Objective: The objective of this study was to compare the effect of customized foot orthotics in addition to usual care (UC) compared with UC alone for the treatment of patients with chronic low back pain after work-related injury.
Methods: Sixty-two consecutive patients presenting with chronic (>3 months), nonspecific, low back pain following work-related low back injury were included in the study. A total of 30 patients in the UC group were given a 6-week exercise therapy program along with prescription analgesics. The intervention group, composed of 32 patients, received UC in addition to customized foot orthotics (orthotics group). All subjects completed the Oswestry Disability Index at the initiation of the study and at 8-week follow-up. Work disability, as defined by working at usual, preinjury job labor level, was recorded at baseline and 8-week follow-up.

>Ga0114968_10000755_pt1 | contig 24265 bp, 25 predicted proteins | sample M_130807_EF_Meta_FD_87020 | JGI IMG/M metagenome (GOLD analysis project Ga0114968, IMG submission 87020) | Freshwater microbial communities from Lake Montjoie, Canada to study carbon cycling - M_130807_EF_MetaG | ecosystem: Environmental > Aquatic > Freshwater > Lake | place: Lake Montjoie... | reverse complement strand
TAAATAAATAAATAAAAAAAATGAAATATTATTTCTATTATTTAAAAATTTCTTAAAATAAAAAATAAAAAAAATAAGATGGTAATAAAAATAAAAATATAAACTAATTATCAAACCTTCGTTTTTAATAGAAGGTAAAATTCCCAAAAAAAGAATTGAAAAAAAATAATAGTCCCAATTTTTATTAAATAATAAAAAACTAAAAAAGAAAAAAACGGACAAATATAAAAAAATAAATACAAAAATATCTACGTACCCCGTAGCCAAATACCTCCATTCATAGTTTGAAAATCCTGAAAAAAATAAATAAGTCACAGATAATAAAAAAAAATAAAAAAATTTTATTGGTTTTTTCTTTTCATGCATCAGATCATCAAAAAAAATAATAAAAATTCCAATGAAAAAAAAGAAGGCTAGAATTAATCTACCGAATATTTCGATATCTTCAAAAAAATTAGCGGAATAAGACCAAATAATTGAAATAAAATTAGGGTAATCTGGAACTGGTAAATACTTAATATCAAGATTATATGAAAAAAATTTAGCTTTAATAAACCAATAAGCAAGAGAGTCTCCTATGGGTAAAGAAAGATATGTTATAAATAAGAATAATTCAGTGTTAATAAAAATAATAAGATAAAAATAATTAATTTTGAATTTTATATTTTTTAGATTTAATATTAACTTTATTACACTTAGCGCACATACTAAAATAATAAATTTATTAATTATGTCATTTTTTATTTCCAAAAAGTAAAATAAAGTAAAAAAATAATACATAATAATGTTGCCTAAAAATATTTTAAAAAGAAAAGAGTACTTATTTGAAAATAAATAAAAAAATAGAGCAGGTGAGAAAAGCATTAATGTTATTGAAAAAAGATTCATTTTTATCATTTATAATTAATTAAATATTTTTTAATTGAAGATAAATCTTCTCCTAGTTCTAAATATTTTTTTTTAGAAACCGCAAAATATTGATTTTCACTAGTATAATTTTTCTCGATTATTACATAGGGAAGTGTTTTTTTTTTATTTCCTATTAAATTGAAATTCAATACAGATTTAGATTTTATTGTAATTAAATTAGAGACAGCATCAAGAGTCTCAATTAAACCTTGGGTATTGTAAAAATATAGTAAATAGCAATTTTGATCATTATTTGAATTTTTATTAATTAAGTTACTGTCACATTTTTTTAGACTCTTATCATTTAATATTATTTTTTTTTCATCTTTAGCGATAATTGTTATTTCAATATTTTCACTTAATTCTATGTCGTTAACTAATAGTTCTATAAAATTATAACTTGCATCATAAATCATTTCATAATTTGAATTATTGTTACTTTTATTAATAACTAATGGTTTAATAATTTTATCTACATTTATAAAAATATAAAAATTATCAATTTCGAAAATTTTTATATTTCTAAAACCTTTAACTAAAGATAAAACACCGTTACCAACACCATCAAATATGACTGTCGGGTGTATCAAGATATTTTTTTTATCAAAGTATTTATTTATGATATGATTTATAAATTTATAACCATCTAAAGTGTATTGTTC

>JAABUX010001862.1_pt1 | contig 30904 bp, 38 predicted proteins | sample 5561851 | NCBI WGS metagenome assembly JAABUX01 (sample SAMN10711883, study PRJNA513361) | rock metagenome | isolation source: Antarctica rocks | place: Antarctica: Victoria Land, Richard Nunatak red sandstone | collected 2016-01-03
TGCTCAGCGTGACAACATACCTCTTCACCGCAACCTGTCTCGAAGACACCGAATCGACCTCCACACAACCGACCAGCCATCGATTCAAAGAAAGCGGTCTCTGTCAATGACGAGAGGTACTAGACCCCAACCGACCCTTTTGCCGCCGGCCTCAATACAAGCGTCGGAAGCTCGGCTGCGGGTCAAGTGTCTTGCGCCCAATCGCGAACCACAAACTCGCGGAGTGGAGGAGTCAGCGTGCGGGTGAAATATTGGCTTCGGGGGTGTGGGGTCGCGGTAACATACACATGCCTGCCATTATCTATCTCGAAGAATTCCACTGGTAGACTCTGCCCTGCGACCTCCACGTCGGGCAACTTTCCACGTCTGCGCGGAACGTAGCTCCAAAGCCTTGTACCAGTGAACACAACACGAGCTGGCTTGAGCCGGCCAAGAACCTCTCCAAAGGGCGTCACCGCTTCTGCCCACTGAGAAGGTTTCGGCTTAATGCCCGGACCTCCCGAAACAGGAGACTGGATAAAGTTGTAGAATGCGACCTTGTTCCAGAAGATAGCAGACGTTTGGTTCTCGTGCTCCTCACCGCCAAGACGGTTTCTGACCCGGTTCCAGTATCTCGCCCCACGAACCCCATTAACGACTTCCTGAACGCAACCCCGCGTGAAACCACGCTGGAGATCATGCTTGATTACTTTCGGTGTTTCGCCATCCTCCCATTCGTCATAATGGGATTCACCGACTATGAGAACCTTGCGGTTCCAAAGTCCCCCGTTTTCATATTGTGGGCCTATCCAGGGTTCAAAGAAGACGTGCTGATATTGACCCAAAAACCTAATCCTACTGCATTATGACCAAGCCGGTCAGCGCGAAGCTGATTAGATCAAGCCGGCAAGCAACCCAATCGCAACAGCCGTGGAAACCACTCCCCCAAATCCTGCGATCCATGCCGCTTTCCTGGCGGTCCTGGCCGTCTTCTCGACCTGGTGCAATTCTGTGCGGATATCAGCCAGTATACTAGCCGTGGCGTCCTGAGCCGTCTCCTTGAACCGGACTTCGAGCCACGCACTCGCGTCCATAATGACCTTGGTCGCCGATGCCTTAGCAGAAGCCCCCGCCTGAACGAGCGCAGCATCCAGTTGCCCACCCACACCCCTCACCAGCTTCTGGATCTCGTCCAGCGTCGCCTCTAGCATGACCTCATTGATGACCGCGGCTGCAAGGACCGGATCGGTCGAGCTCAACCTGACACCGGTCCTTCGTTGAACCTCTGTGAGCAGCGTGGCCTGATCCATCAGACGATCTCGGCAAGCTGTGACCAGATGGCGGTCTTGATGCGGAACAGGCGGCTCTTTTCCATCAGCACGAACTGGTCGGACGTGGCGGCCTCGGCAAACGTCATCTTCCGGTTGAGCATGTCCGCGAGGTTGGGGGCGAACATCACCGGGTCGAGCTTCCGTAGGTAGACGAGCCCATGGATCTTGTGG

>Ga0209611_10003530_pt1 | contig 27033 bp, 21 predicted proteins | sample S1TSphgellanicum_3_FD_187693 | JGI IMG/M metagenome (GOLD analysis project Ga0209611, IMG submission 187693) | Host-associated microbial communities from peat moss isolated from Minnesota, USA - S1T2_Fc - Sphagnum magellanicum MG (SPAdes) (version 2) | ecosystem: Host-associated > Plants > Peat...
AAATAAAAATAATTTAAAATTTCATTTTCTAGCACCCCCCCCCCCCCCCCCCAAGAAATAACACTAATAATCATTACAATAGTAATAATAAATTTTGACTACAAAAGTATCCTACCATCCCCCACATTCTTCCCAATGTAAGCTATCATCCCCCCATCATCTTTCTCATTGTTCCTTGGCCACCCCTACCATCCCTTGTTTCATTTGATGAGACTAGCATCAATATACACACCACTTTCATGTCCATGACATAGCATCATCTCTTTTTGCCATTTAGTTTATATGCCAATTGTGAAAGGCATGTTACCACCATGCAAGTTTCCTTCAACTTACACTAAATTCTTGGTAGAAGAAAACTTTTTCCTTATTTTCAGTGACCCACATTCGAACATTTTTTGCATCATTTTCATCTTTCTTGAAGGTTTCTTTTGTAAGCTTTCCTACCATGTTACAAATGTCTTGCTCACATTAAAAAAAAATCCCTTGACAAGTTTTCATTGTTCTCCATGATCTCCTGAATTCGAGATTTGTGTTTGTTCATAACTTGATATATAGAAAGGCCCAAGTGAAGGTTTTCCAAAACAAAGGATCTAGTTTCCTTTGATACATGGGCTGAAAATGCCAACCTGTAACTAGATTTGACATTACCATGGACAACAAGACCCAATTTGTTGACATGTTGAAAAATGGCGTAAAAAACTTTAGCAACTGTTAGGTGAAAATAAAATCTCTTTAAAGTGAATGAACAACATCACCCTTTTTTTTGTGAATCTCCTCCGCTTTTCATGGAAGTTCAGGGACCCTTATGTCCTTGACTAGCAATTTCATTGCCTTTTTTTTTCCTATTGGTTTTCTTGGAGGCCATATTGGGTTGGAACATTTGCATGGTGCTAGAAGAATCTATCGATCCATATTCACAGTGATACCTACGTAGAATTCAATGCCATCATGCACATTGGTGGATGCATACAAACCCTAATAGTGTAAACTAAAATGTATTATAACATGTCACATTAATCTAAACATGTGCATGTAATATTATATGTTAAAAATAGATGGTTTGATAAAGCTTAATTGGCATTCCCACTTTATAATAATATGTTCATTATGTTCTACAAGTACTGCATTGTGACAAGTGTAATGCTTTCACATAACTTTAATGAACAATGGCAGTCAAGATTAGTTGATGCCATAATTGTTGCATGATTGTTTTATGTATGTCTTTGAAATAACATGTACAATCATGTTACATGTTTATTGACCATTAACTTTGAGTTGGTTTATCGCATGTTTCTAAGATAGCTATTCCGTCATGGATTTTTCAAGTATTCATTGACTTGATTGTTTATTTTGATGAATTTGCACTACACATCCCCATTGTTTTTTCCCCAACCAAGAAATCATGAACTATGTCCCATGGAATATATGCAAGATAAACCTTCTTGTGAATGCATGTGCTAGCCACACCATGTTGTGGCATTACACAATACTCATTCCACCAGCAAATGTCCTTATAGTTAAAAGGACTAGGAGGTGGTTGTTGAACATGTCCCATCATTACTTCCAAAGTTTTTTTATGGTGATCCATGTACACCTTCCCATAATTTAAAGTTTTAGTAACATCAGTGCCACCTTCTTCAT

Results: A total of 28 subjects in the UC group and 32 in the orthotics group completed the study. The 2 groups were well matched in terms of age, sex distribution, and duration of low back pain as well as baseline Oswestry Disability Index score. At 8 weeks, both groups had improved. The orthotics group had a lower Oswestry Disability Index than the UC group (P < .01), with a smaller proportion of the orthotics group using any form of prescribed analgesics for back pain (P < .05).
Conclusions: The findings showed that patients in this study with chronic, nonspecific low back pain following work-related low back injury had greater improvement in short-term outcomes with orthotics and UC than with UC alone.
This abstract is reproduced with the permission of the publisher; full text is available by subscription.